Together for the City by Neil Powell & John James – A Review

Together for the City by Neil Powell & John James – A Review

A Call to a Bigger Vision for Being Together Planting Churches

Together for the City: How Collaborative Church Planting Leads to Citywide Movements is a delightful and inspiring read that tells the story of a group of churches in Birmingham who decided to work together in a way they had never done before. Their vision, known as 2020birmingham, was to plant 20 churches by 2020, now extended to 30 by 2030 and 100 in their lifetime.

But this is a story told with intent. It is Neil Powell & John James’ conviction that ‘the more willing we are to find ways to collaborate, the more effective we’ll be in reaching our city for Jesus’. As such, it also functions as a succinct textbook laying down principles and a pathway for others to follow.

An Effort Rivaling Dunkirk?

Firstly they make the case for localised collaborative church planting movements, both their necessity and definition. The authors use the analogy of Operation Dynamo in 1940, where a flotilla of fishing boats, steamers and yachts rescued 338,000 stranded British soldiers from Dunkirk: ’what if there is a way for faithful churches across denominations, ecclesial styles, and theological traditions to partner together in a rescue effort that would rival Dunkirk?’

Proper Collaboration

Secondly, they unpack the ‘how’, using the equation: core + cause + code = collaboration. Many of us will naturally identify with churches who either share a similar doctrinal ‘core’ or ministry patterns. However the authors argue this isn’t the same as collaboration. For the latter, one also needs a ‘cause’, i.e. a shared ministry goal for our shared context, as well as a ‘code’, meaning not a set of rules but a commitment to the gospel enfleshed in gospel values and postures.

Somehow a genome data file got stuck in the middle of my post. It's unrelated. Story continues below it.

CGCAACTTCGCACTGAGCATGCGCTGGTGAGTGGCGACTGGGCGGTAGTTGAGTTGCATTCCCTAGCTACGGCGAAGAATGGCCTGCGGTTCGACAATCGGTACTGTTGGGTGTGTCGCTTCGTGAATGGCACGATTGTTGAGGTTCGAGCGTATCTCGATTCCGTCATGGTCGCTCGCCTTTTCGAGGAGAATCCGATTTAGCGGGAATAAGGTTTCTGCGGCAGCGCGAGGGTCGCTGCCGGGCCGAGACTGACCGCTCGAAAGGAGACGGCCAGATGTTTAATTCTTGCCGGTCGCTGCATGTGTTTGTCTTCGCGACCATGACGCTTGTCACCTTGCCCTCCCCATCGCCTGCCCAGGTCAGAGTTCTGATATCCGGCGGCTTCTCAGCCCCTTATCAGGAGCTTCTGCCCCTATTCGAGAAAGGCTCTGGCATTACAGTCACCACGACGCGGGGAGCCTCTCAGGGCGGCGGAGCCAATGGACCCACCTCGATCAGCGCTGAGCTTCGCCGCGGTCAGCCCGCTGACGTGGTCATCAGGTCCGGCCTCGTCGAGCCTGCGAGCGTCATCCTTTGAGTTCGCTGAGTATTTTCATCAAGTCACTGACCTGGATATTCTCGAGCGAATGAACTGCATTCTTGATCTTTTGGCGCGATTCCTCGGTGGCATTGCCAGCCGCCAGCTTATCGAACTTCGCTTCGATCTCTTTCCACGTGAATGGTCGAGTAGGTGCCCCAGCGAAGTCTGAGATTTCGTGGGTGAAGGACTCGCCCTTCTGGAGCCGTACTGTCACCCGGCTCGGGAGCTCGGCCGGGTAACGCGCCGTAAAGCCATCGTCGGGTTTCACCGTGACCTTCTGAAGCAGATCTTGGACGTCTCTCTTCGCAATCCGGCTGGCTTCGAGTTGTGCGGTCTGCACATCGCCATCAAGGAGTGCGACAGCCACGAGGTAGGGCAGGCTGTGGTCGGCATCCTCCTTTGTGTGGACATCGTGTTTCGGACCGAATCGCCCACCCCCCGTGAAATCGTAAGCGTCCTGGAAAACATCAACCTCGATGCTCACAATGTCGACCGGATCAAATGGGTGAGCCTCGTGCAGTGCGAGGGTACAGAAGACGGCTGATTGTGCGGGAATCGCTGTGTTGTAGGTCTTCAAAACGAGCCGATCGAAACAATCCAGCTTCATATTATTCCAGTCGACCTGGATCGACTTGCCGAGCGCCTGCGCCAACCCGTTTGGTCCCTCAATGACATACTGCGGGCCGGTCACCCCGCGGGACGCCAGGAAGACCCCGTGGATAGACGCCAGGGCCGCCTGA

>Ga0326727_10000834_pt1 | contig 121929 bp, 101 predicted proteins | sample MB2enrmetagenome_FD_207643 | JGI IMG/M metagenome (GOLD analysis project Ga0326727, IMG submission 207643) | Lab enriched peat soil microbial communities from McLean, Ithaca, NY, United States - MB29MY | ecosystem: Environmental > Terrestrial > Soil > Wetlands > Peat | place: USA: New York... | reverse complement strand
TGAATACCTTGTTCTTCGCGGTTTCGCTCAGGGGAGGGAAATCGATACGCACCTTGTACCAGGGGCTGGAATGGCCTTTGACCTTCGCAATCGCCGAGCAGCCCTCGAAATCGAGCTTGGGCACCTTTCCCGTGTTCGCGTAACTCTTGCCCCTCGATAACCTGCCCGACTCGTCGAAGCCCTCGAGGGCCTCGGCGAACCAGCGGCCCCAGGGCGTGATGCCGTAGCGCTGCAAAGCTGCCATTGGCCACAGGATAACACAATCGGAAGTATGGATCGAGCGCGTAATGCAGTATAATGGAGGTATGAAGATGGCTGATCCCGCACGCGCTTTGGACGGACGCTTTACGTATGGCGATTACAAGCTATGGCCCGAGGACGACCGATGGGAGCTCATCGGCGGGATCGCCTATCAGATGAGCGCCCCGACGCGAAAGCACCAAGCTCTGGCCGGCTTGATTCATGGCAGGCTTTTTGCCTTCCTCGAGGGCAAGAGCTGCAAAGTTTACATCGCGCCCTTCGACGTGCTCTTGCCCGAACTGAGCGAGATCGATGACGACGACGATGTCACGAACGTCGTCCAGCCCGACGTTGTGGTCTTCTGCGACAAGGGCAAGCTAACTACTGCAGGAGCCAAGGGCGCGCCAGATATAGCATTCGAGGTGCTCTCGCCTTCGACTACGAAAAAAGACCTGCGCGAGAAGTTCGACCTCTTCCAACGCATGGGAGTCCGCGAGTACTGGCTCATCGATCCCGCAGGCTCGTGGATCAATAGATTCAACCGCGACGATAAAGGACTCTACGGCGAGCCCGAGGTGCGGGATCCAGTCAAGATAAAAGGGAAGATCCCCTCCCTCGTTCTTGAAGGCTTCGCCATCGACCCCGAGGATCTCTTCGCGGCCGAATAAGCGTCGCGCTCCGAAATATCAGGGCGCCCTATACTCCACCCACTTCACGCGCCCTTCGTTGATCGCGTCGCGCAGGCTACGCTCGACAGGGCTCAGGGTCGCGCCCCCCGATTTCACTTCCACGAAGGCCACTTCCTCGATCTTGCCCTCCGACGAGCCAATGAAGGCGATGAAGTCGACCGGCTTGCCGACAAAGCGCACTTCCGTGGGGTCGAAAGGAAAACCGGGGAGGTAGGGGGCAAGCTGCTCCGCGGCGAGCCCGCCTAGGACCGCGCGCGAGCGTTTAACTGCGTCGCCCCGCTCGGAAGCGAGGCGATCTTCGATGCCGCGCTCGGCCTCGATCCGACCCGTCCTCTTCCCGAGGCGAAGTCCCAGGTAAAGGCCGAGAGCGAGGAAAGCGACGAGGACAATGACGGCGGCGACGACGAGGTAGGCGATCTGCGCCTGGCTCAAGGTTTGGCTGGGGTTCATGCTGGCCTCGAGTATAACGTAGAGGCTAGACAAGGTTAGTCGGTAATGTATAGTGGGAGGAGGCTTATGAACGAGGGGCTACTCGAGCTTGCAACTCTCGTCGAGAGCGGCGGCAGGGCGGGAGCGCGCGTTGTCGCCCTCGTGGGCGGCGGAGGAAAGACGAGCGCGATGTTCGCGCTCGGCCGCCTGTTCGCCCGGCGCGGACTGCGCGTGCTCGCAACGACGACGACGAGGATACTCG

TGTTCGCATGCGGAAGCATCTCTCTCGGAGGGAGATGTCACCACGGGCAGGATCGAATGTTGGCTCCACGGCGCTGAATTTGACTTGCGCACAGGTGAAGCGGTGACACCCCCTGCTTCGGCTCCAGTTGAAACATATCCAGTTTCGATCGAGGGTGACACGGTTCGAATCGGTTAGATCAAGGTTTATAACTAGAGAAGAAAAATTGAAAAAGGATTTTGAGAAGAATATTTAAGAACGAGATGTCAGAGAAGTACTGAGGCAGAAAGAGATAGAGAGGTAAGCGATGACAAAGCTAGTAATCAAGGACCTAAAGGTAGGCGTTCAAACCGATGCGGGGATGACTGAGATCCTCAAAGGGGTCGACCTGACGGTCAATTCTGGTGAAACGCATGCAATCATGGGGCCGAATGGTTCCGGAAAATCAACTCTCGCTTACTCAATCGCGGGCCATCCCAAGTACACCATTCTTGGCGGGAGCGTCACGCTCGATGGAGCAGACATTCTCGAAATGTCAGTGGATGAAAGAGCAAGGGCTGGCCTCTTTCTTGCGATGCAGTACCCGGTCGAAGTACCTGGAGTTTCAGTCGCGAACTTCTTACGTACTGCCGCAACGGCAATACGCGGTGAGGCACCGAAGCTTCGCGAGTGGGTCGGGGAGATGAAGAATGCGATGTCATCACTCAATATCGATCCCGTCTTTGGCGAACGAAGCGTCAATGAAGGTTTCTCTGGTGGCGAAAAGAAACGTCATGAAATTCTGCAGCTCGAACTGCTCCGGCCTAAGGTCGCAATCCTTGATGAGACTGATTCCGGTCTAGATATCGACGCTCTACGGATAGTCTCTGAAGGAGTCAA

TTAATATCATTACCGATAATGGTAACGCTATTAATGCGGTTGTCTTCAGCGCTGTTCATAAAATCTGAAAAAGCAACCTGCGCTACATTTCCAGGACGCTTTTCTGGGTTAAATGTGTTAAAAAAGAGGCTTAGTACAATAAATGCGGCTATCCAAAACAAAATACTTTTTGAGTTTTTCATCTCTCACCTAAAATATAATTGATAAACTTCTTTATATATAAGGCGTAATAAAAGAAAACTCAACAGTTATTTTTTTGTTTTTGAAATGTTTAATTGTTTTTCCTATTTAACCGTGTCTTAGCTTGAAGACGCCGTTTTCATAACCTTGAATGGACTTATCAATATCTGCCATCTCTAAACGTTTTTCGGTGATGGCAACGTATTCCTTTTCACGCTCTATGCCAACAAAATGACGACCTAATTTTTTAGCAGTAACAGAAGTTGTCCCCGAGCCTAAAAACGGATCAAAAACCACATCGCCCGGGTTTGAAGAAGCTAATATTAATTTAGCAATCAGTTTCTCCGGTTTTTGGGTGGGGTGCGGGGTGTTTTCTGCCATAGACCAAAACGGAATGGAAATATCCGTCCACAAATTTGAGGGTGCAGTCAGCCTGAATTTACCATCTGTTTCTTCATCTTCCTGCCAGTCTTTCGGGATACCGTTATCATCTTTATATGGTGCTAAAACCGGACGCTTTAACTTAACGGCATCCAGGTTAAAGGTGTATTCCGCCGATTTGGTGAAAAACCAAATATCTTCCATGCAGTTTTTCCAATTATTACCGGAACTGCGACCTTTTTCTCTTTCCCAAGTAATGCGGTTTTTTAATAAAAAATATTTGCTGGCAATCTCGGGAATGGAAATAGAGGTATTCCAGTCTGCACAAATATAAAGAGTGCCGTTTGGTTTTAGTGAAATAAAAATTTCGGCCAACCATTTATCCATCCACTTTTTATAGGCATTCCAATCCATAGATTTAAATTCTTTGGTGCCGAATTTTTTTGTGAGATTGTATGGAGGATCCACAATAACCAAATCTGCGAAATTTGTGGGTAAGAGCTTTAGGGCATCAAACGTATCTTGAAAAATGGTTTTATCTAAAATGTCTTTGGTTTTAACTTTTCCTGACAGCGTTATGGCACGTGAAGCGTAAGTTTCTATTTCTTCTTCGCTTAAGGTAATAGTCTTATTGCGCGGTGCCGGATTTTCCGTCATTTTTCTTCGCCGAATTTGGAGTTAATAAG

The final section is a stirring call to action. The book is littered with inspiring and varied snapshot examples from Birmingham, but this section also features a number of international case-studies.

For many of us, the book’s challenge will likely lie in whether we’re truly willing to work with other churches for the sake of the lost. Powell and James both pastor FIEC churches and identify as reformed/conservative evangelicals, yet they offer our constituency a challenging call to a bigger vision. This is explicitly more than ‘just join your local gospel partnership’, and one that will test both our generosity and our humility. They make a strong and nuanced case. That said, they aren’t arguing that we plant churches together, but ‘to be together as we plant churches’, a subtle but liberating difference.

Relevant and Provocative

Any concerns that the book might seem a world away from my ‘small town’ context were soon dismissed and I was pleasantly surprised by how applicable it was for us here in Barrow. Whatever your situation, Powell & James’ worked-through principle of collaboration-leading-to-effectiveness remains.

As the authors acknowledge, this is a ‘provocative’ book, but this reviewer is persuaded such provocation is deftly argued, apt for our times, and stirring to boot.

More info about Together for the City is available at the book’s own site.

This review first appeared in the February 2020 edition of Evangelicals Now.

Disclaimer: I received a free review copy of this book, but I hope it is a fair and honest review.